Sitting at the gate, I see the need for us to be rooted in the Gospel. An article by Walter Brueggemann (9/21/22, link below) has moved me to see and affirm this. To get the full impact of Brueggemann’s article, you must read it for yourself. I urge you to do so. What follows in this post is an extrapolation of some of his ideas, mingling them with my own.
I begin with a statement Billy Graham made decades ago—that his ministry was rooted in Scripture, and that was why in his evangelistic crusades he laced his sermons with “the Bible says” to show the foundation of his message. I have taken this commitment to the inspiration and authority of Scripture to heart throughout my life and ministry, and despite what some falsely allege about me, I continue to do so today.
But as the years have gone by, we find ourselves in a different cultural and religious context than Graham did. With respect to key issues today, it is no longer sufficient to declare “the Bible says.” Why? Because as Brueggemann points out, the Bible does not have a singular message with respect to all sorts of things. It does not speak with “one voice.” Illustrating this with regard to LGBTQ+ people, he notes, “The reason the Bible seems to speak “in one voice” concerning matters that pertain to LGBTQ+ persons is that the loud voices most often cite only one set of texts, to the determined disregard of the texts that offer a counter-position.” As he points out, there are restrictive passages and welcoming ones. And this calls for a new exegetical task.
This means that passages must not merely be quoted, the biblical message must be interpreted; indeed, the exegetical task requires the adjudication of conflicting texts. But what do we use to make the adjudication? Brueggemann asserts, the interpretive lens is the Gospel. He says (and I agree) that for Christians, we are at a time when we must now declare “the Gospel says.” Declaring that “the Bible says” is insufficient with respect to key issues today. We are Jesus people; his message is the trajectory we follow. With respect to human sexuality, he stands with the welcoming voice in two ways: (1) by not citing the two Levitical prohibitions (18:22 or 20:13) when he could easily have done so , and then (2) by commending eunuchs (“born that way” as intersex and/or transgender human beings) in Matthew 19:12, in a spirit akin to Isaiah 56:3-5. When you bring his sense of mission (Luke 4:18-19) into the picture is even more clear.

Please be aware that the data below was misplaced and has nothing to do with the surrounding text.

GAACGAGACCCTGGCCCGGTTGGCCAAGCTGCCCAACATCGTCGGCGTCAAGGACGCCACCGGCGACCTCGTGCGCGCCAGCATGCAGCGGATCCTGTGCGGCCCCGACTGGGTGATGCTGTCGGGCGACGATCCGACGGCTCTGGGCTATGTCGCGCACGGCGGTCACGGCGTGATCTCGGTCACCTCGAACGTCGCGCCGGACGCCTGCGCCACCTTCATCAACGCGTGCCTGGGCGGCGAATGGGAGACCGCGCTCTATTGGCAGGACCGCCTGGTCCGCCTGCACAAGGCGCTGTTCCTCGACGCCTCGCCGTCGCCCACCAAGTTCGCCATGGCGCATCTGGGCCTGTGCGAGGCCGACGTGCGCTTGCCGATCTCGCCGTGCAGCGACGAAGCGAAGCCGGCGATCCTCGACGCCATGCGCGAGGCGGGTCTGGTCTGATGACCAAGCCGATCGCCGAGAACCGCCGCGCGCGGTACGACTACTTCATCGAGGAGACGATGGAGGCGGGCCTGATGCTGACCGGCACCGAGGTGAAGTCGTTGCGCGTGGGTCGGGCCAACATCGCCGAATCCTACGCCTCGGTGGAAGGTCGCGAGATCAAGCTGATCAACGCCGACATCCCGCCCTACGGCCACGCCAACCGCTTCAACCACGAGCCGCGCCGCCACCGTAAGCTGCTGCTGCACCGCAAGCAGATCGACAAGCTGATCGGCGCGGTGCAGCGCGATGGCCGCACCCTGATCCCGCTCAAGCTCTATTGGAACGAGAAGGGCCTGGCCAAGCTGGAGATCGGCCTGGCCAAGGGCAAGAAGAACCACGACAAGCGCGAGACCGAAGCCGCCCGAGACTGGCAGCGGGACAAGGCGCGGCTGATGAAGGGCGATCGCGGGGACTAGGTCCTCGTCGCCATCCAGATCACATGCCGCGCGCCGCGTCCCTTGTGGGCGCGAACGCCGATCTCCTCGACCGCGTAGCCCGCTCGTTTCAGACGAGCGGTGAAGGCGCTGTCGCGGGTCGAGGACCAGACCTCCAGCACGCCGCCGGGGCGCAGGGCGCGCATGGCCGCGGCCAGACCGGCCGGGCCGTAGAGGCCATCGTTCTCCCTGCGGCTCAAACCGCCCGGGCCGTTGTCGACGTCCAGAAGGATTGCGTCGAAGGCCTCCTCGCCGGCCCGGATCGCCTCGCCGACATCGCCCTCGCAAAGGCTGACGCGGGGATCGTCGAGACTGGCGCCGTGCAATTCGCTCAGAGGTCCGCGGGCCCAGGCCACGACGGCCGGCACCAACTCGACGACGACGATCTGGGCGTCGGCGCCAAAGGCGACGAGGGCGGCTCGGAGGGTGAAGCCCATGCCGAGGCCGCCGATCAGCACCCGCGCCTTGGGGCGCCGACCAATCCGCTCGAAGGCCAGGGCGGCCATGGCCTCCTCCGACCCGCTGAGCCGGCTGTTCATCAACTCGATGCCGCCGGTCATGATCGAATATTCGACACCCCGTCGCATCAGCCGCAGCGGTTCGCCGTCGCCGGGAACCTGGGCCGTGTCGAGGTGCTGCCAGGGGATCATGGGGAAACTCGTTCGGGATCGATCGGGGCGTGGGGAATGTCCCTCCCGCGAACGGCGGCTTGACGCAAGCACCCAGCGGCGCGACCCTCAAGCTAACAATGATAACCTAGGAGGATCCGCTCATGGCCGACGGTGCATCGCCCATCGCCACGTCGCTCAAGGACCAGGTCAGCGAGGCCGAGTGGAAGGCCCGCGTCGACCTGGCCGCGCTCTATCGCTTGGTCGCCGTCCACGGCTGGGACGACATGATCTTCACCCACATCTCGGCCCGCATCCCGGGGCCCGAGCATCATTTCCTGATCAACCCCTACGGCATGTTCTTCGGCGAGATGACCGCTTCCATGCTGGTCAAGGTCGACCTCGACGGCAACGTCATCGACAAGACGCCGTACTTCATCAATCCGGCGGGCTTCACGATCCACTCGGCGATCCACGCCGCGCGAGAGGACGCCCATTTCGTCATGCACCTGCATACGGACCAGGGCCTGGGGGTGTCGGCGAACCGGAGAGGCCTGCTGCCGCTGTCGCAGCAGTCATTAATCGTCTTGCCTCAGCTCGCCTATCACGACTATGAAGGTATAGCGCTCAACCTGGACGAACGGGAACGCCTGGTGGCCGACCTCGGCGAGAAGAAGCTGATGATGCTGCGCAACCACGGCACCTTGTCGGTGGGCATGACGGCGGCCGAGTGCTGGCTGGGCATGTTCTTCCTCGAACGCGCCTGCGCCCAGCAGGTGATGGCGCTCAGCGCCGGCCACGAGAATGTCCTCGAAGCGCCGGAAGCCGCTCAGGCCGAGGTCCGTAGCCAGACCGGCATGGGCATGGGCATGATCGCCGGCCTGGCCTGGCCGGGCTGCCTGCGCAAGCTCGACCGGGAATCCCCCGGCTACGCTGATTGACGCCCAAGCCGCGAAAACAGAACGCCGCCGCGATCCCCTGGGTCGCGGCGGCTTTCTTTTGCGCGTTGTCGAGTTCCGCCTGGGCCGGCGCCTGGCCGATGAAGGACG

After much substantive detail, Brueggemann concludes his article summarizing the interpretive principles he has set forth,
“Because our interpretation is filtered through our close experience, our context calls for an embrace of God’s newness, our interpretive trajectory is bent toward justice and mercy, our faith calls us to the embrace of the other, and our hope is in the God of the gospel and in no other, the full acceptance and embrace of LGBTQ+ persons follows as a clear mandate of the gospel in our time. Claims to the contrary are contradictions of the truth of the gospel on all the counts indicated above….All of these angles of interpretation, taken together, authorize a sign for LGBTQ+ persons: WELCOME! Welcome to the neighborhood! Welcome to the gifts of the community! Welcome to the work of the community! Welcome to the continuing emancipatory work of interpretation!”
Jesus is the Gospel. We follow him, and we declare “the Gospel says” as the message which “in the fullness of time” is the emancipating trajectory (e.g. Ephesians 1:9-10).
 Out of the entire book of Leviticus, Jesus only quoted one verse, “You shall love your neighbor as yourself” (19:18). Combined with the command to love God (Deuteronomy 6:4-5), Jesus identifies with the inclusive-love tradition of the Old Testament. Brueggemann writes about this in nearly all his books, articles, and in his audio/video presentations.
Here is the link to Brueggemann’s article referred to in this post: https://churchanew.org/brueggemann/the-emancipatory-work-of-interpretation?mc_cid=5e2c7b5039&mc_eid=95aec313f5